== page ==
In the News

In the News: Neighborhoods or Regions? A Trick Question

By: Josh Ishimatsu, Director of Capacity Building and Research at National CAPACD
From: Shelterforce

There is a narrative out there about how much of community development has lost its soul—community development has become too much about Development and not enough about Community, too concerned with efficient production of affordable housing and not concerned enough about social change, not engaged enough in creating a more caring, more connected, more just world. This narrative says that for community development to continue to be vital and relevant, it needs to return to its roots—its grassroots—and be more about organizing, more progressive, more explicitly about social and economic justice, less about Trump-esque deal making. Individual CDCs should be more neighborhood-based, with a deeper, more direct connection to their neighborhoods.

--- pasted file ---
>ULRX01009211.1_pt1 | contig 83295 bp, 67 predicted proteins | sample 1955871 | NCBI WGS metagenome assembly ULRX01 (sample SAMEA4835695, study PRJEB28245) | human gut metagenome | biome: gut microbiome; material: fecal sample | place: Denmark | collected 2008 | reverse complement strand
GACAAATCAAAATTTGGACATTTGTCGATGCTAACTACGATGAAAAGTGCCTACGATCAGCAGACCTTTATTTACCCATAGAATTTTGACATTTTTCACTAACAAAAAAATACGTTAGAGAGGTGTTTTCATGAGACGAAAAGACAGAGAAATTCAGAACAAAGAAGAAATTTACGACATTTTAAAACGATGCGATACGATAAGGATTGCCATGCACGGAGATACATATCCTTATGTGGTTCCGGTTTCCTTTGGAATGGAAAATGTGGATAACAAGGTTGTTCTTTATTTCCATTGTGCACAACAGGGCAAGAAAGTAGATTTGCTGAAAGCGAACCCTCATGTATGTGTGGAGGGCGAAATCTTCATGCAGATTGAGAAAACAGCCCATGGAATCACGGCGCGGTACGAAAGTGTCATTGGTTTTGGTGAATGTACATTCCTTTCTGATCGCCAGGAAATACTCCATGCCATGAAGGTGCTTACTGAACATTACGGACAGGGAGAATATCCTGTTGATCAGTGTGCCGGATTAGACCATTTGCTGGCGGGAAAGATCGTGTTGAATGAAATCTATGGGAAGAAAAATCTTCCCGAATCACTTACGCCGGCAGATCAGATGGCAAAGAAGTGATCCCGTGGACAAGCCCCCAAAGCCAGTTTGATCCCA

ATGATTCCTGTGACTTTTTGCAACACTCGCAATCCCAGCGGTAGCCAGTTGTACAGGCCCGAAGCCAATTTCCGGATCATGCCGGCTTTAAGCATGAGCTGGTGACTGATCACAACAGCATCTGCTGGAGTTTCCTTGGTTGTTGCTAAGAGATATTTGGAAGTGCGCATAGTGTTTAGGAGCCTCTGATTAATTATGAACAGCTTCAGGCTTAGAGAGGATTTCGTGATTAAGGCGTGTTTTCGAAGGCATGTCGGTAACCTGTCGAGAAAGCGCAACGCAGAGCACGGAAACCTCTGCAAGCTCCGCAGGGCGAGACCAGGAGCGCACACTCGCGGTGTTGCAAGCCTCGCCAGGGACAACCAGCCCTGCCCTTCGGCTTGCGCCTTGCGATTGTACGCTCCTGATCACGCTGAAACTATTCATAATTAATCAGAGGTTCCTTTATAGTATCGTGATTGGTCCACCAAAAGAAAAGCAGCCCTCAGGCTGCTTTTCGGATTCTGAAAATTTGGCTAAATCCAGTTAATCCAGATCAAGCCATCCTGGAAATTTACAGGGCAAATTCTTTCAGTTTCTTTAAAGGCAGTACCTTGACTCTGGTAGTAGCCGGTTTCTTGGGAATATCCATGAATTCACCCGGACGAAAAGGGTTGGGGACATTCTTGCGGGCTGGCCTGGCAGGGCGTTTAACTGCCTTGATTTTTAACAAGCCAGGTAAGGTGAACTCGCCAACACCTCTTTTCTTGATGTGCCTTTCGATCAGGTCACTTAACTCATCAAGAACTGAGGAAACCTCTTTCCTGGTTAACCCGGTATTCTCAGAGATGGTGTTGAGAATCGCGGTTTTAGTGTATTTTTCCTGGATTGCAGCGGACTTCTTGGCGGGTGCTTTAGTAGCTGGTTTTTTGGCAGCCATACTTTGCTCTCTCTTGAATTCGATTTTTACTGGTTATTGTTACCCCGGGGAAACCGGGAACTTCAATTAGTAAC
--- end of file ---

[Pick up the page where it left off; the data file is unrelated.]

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In the News: Are Big Banks Keeping Their Promises to Homeowners?

By Janis Bowdler, NCLR; Cy Richardson, National Urban League; and Lisa Hasegawa, National CAPACD
 
Are Big Banks Keeping Their Promises to Homeowners?
New Report Highlights Mixed Compliance
 
On Wednesday, we got an inside look into whether or not the big banks have kept their promise to our families. National Mortgage Settlement Monitor Joseph A. Smith, Jr. released his compliance report which details how the five largest banks that entered into a $25 billion settlement on account of fraudulent robo-signing have carried out their end of the bargain. The results are mixed.
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In the News: Scale-up? Not So Fast

By Josh Ishimatsu, Director of Capacity Building and Reserach at National CAPACD
From: Rooflines